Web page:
Posted by Carol on November 14, 2000 at 03:00:43:
In Reply to: Re: theory question posted by JDP on November 11, 2000 at 20:26:54:
That's called a "split-chord", JDP, you're correct....the bass has the note on the bottom (right side) and chordal instruments are the left (or top). In straight-head jazz, this is only observed on the head (tune itself) only, with walking resumed on the chord itself once you've played the head.
Another tip is that if you see chords like this: Dm7// G7// Dm7// G7// (repeat of the first 4 beats), in walking you can change the chords to: Dm7//// G7//// this is very common but is not noted in the Real Book changes which sometimes are very wrong (as I understand it, pianists who transcibed those sometimes put their own pet chord changes in there.....sometimes it's very off from what we all played back in the 50s, but is still the only real source of standards for working). Also another quick interpretation is hardly ever notated: If the tune starts on a ii chord (that's solfeggios for 2 minor, the dots always mean minor, if it was a major it'd be: II, no dots), then you set it up with the cycle chord before it, going to the VI7 which feeds then into the ii7 chord just fine, as in Satin Doll -- the first chord is Dm7 -- in the 1st ending, you'd play C// Fmaj7// Em7 to A7.....this is not notated in the Real Book at all, but is a rule of thumb by all jazz musicians....see how the A7 feeds just fine into the Dm7.....is cyclic....same thing happens in the middle of "All The Things You Are" -- when it ends in G and you have to play Am7 after that, you have the 8 beats, here's how you'd play them: G// C7 (or C13, same chord for the bass), Bm7-5// E7// setting it up for the Am7....sometimes you'll use the tighter chords of Bm7-5 to E7-9 (the dash means flat) to have a tighter resolution to the Am7. See my Playing Tips page for more theory like this. Carol Kaye http://www.carolkaye.com/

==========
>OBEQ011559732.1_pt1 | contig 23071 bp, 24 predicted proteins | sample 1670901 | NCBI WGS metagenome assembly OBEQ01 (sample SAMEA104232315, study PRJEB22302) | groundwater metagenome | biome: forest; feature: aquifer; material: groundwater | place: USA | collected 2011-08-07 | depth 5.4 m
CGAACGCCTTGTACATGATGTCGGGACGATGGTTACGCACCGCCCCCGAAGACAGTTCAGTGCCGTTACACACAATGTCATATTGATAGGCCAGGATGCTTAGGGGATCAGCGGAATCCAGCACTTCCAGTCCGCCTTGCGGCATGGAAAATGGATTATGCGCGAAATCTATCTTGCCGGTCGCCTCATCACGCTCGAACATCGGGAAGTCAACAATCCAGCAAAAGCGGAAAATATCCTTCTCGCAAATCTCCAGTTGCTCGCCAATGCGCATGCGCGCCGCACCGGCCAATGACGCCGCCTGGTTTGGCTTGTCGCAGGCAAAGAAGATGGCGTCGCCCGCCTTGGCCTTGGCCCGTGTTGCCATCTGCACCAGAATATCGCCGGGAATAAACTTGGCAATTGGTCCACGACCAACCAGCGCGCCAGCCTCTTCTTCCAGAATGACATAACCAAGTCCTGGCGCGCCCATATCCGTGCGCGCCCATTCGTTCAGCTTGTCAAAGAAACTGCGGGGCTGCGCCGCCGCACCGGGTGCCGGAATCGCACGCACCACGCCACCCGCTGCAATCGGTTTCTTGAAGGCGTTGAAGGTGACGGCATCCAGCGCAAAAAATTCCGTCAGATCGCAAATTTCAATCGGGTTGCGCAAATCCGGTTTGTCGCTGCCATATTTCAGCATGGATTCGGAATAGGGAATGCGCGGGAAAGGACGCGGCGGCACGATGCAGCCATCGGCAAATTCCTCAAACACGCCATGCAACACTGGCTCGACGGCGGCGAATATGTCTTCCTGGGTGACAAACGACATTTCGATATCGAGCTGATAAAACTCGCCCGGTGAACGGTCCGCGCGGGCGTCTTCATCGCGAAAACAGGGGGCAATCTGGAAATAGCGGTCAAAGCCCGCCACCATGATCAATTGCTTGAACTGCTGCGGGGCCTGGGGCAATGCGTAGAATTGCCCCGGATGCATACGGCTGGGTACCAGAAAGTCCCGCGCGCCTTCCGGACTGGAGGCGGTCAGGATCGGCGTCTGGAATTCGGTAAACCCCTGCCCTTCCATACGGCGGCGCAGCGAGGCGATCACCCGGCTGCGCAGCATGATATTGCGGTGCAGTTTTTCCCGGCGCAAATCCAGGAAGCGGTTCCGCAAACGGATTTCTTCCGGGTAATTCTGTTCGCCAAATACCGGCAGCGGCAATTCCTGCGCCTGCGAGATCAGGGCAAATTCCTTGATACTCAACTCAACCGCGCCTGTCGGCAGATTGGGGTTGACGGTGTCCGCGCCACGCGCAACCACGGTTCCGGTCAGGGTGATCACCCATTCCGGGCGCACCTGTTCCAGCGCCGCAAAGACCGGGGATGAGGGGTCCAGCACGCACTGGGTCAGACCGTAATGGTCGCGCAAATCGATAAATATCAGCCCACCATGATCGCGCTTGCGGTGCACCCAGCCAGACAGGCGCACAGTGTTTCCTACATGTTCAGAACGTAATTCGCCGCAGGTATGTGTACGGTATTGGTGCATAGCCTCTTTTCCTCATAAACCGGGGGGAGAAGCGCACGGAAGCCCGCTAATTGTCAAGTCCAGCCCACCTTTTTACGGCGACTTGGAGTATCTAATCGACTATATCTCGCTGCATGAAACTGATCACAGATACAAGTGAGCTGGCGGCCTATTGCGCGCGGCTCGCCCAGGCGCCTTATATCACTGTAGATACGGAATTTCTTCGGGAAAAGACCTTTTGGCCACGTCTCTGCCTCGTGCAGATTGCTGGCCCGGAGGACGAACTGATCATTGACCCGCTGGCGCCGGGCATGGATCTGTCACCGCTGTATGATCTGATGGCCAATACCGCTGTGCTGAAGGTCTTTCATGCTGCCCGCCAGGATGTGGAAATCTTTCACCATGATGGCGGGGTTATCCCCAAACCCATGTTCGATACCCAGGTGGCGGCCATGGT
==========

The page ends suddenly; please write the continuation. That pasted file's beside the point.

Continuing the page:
Post a Followup